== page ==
Design for All

If JCAW were a film, it would definitely be an independent

From its Central office, six-year old JCAW Consultants plans events, produces furniture for export from its China workshops, and does interior design for commercial and residential space. Joseph Chang, originally a fine arts student educated in New York, is a designer with a healthy respect for the past and understands the tactile appeal of paper books over tablets.

Is that your graffiti art in the hallway?
Yes. I love interesting elements and also things sophisticate with characters, anything showy will be nono to me. With my fine arts background, the street arts are very admirable to me with their different forms so I spent 2 days to put my graffiti in my hallway.

Would you call that your aesthetic?
In a sense, yes

You do a lot of charity work.
We did a lot of work for the poor before Chinese New Year. It’s just so different. I’m happy to contribute my knowledge to [a variety of] projects and I enjoy meeting peoples; I’ve become friends with some clients after the fact. That’s how I make a living but that’s not all. I want to do something more meaningful. And it is to mutual benefit. I contribute with my knowledge and the recipients “give back” when I learn more about ways to improve all living standards.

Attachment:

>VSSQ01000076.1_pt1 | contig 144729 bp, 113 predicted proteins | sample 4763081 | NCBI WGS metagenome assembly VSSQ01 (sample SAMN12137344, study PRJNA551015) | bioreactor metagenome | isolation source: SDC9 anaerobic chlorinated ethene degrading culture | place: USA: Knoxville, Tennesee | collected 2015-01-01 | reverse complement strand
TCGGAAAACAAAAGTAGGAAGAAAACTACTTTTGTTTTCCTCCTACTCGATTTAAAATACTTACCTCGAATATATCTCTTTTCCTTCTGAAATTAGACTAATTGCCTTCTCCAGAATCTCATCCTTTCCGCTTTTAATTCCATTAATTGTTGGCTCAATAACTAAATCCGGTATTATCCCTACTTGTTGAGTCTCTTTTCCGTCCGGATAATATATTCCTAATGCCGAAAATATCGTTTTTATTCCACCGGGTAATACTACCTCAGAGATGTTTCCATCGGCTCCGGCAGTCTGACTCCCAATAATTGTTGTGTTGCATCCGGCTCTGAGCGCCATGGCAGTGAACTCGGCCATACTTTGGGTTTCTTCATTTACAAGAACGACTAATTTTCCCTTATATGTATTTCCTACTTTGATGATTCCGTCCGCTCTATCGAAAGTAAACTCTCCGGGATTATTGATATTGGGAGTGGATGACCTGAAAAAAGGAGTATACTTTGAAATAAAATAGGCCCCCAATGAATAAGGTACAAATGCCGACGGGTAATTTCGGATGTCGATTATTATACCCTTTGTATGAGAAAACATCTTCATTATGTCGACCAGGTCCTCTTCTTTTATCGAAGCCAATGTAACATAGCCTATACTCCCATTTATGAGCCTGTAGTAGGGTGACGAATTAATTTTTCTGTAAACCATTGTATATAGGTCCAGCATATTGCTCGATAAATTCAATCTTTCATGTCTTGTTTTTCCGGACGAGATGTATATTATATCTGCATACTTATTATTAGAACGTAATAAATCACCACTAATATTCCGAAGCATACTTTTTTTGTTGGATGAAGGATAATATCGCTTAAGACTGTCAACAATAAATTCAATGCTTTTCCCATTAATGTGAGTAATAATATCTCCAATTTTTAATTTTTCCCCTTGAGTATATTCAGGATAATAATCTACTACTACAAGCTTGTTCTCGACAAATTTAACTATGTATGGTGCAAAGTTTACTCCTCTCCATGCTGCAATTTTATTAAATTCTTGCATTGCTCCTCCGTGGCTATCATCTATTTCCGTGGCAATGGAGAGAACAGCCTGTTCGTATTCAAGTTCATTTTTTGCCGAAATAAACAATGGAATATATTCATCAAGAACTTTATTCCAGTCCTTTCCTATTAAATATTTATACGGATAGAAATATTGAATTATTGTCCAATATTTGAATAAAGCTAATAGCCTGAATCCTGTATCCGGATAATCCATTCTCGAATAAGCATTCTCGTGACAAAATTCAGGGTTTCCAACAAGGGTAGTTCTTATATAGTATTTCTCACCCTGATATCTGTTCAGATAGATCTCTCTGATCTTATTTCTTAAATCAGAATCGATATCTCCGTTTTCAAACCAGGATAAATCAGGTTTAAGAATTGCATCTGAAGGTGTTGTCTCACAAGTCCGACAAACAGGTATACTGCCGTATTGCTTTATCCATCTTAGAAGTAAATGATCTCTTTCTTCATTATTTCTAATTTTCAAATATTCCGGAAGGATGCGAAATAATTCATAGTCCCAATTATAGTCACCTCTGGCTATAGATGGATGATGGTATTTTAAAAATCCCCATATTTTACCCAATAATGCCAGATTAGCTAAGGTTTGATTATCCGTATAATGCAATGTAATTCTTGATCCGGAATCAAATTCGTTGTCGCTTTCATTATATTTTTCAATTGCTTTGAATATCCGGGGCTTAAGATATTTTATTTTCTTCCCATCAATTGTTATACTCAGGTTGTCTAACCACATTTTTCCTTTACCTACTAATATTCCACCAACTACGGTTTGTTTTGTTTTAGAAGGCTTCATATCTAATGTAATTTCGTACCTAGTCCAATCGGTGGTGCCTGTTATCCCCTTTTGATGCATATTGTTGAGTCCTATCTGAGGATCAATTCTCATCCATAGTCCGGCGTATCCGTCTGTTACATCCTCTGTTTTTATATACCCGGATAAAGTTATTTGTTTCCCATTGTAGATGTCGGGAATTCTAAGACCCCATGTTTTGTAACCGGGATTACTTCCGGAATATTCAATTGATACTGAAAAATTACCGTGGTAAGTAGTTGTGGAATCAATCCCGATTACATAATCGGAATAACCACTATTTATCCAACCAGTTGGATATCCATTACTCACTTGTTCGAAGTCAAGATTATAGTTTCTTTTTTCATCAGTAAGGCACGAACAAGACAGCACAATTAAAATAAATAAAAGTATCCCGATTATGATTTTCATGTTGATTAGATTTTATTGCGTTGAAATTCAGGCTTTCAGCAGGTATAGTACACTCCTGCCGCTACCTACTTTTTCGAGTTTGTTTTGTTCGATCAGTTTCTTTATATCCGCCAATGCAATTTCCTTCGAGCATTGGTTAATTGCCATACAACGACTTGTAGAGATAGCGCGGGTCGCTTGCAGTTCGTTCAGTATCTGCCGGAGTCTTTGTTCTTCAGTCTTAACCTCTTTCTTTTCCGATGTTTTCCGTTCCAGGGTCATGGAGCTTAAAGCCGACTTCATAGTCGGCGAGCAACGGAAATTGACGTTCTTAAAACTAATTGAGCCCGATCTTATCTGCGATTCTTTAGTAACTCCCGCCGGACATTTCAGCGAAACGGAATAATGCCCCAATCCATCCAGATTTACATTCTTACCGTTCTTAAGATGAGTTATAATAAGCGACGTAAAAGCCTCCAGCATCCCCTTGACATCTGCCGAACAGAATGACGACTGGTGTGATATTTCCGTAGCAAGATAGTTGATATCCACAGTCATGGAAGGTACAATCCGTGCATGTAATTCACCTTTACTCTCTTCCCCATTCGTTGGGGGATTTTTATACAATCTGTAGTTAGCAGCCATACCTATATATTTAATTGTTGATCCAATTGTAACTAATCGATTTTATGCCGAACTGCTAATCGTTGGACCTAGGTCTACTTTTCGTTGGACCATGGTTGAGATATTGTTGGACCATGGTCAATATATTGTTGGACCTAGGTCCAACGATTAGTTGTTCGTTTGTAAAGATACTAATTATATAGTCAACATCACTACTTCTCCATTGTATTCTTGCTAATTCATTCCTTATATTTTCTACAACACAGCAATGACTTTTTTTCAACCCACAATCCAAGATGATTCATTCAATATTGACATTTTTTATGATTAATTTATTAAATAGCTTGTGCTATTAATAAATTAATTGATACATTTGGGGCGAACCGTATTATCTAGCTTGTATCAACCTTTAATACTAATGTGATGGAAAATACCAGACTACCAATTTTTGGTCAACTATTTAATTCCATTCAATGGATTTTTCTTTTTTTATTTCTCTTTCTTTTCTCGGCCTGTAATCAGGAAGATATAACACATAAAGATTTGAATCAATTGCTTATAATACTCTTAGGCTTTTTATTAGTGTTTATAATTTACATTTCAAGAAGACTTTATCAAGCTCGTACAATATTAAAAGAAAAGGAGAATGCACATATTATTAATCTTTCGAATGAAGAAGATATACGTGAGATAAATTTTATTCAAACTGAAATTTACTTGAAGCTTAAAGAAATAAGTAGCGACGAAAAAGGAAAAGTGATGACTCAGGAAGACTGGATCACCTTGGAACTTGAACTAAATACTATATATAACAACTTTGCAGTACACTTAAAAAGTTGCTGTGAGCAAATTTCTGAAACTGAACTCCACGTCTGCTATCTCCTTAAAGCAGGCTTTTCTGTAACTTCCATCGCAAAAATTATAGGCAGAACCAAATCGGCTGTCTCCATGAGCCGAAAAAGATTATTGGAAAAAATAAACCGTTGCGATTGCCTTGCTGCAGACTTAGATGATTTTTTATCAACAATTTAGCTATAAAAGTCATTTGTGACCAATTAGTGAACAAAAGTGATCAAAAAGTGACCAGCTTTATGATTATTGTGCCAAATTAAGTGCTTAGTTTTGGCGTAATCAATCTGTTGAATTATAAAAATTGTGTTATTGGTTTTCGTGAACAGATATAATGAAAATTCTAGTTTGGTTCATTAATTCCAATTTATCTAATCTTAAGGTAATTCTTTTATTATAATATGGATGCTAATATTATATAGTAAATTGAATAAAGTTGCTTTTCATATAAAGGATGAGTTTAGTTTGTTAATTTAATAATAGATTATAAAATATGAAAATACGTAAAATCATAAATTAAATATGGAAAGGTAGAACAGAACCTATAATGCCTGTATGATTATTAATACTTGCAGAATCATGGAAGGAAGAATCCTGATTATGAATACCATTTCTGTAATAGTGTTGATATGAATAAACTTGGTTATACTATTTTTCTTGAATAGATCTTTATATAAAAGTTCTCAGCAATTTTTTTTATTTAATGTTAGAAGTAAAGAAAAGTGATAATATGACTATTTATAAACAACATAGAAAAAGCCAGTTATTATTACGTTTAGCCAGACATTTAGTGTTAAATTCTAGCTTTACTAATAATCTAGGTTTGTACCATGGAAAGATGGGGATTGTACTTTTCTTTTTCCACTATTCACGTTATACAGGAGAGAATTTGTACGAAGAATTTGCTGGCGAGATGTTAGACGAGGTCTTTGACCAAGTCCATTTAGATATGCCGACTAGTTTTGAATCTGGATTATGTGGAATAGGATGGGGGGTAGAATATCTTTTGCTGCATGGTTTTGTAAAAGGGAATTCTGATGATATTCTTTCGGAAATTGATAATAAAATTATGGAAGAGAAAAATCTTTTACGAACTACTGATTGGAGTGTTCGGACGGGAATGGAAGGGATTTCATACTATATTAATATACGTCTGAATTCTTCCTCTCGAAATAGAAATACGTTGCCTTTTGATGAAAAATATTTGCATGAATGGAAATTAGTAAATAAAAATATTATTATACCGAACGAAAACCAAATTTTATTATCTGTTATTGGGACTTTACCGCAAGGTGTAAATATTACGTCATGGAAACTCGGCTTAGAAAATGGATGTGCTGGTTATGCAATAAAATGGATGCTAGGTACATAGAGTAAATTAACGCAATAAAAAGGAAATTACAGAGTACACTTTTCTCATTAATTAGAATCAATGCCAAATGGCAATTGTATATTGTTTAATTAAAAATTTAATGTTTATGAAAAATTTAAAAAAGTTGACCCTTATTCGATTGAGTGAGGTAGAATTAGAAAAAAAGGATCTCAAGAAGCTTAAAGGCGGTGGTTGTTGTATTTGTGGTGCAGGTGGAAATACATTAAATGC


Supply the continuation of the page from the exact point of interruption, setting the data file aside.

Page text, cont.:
But how does interior design help the needy?
Some of our disadvantaged clients are going to the markets after they close simply to eat as cheap as possible. So they can’t afford a few dollars for even tidying up, never mind decorating. The walls are cracked, windows don’t close properly … So my crew and I will repair the windows and repaint and clean up the “junk”. Sometime kids don’t even have a proper desk for their homework, so we reorganise the way they live. It’s about functionality and improvement of things that are more fundamental.

What’s your take on Hong Kong interiors?
There’s always room for improvement anywhere. Designers need to think outside the box more. The biggest difference I’ve noticed between Hong Kong and other places is that, for unknown reasons, many local companies and possibly users tend to do everything fitted. If I put myself in a user’s shoes I would prefer something more “me”, that reflects my character. It’s why I encourage clients to treasure hunt with me, to pick up accessories. Tiny spaces demand customised work, but a bookcase or desk … what’s the point of fitting it with so many choices in the market – from Ikea to designer pieces.

So a good designer …
The designer’s job is space planning and developing or improving the user’s beloved elements in a more efficient and graceful manner. A good designer doesn’t stick to one particular style. I range from contemporary minimalism to baroque. I admire different elements and different palettes.

And the key to good use of space?
First you have to look at owners’ preferences. Do they have five cats, six dogs, tons of books, 200 pairs of shoes and they throw a lot of big parties? It’s got to be compliant with their lifestyle but I have to pick up on the most important elements. It’s a matter of give and take. We can’t have everything we want sometime.

Do developers have to start building better?
Yes. But of course they’re coming from the business side. Another thing that gets on my nerves is that many buyers are going for what’s “prestigious” or “luxury” and I value my clients who treasure historical properties. I love those old structures.